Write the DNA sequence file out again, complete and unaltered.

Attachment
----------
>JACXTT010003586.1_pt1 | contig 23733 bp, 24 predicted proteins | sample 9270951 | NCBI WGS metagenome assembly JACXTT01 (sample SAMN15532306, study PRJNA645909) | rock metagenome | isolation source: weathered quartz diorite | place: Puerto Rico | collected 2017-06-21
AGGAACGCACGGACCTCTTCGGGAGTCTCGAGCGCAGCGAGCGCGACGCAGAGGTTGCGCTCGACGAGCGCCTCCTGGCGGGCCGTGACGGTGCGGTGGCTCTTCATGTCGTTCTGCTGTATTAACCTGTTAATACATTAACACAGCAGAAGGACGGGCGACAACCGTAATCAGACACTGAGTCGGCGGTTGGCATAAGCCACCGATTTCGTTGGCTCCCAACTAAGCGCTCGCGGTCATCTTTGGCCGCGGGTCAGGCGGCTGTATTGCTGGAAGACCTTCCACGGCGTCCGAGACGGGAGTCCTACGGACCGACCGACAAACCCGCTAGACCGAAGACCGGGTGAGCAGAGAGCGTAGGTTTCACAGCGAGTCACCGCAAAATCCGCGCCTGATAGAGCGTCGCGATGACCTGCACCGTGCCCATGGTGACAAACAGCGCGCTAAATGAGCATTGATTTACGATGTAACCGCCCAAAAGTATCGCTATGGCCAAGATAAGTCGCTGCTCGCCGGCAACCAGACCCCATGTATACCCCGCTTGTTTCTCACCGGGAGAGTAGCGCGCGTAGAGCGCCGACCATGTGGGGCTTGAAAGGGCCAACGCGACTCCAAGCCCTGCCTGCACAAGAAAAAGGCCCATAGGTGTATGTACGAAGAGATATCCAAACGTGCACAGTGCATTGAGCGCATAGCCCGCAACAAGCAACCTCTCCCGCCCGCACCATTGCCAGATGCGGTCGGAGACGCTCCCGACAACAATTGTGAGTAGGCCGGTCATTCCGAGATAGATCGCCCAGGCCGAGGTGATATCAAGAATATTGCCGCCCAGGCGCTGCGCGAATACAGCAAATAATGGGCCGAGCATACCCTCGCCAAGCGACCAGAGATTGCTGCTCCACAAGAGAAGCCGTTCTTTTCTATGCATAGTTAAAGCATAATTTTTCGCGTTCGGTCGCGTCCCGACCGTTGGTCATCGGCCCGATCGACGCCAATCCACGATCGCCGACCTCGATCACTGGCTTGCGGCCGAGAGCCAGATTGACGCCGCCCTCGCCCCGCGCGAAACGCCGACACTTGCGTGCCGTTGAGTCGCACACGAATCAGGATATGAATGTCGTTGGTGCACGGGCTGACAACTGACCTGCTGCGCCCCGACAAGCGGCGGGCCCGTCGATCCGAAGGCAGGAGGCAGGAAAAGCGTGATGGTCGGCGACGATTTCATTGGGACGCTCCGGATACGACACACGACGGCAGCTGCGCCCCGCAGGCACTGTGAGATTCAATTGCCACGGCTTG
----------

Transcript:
>JACXTT010003586.1_pt1 | contig 23733 bp, 24 predicted proteins | sample 9270951 | NCBI WGS metagenome assembly JACXTT01 (sample SAMN15532306, study PRJNA645909) | rock metagenome | isolation source: weathered quartz diorite | place: Puerto Rico | collected 2017-06-21
AGGAACGCACGGACCTCTTCGGGAGTCTCGAGCGCAGCGAGCGCGACGCAGAGGTTGCGCTCGACGAGCGCCTCCTGGCGGGCCGTGACGGTGCGGTGGCTCTTCATGTCGTTCTGCTGTATTAACCTGTTAATACATTAACACAGCAGAAGGACGGGCGACAACCGTAATCAGACACTGAGTCGGCGGTTGGCATAAGCCACCGATTTCGTTGGCTCCCAACTAAGCGCTCGCGGTCATCTTTGGCCGCGGGTCAGGCGGCTGTATTGCTGGAAGACCTTCCACGGCGTCCGAGACGGGAGTCCTACGGACCGACCGACAAACCCGCTAGACCGAAGACCGGGTGAGCAGAGAGCGTAGGTTTCACAGCGAGTCACCGCAAAATCCGCGCCTGATAGAGCGTCGCGATGACCTGCACCGTGCCCATGGTGACAAACAGCGCGCTAAATGAGCATTGATTTACGATGTAACCGCCCAAAAGTATCGCTATGGCCAAGATAAGTCGCTGCTCGCCGGCAACCAGACCCCATGTATACCCCGCTTGTTTCTCACCGGGAGAGTAGCGCGCGTAGAGCGCCGACCATGTGGGGCTTGAAAGGGCCAACGCGACTCCAAGCCCTGCCTGCACAAGAAAAAGGCCCATAGGTGTATGTACGAAGAGATATCCAAACGTGCACAGTGCATTGAGCGCATAGCCCGCAACAAGCAACCTCTCCCGCCCGCACCATTGCCAGATGCGGTCGGAGACGCTCCCGACAACAATTGTGAGTAGGCCGGTCATTCCGAGATAGATCGCCCAGGCCGAGGTGATATCAAGAATATTGCCGCCCAGGCGCTGCGCGAATACAGCAAATAATGGGCCGAGCATACCCTCGCCAAGCGACCAGAGATTGCTGCTCCACAAGAGAAGCCGTTCTTTTCTATGCATAGTTAAAGCATAATTTTTCGCGTTCGGTCGCGTCCCGACCGTTGGTCATCGGCCCGATCGACGCCAATCCACGATCGCCGACCTCGATCACTGGCTTGCGGCCGAGAGCCAGATTGACGCCGCCCTCGCCCCGCGCGAAACGCCGACACTTGCGTGCCGTTGAGTCGCACACGAATCAGGATATGAATGTCGTTGGTGCACGGGCTGACAACTGACCTGCTGCGCCCCGACAAGCGGCGGGCCCGTCGATCCGAAGGCAGGAGGCAGGAAAAGCGTGATGGTCGGCGACGATTTCATTGGGACGCTCCGGATACGACACACGACGGCAGCTGCGCCCCGCAGGCACTGTGAGATTCAATTGCCACGGCTTG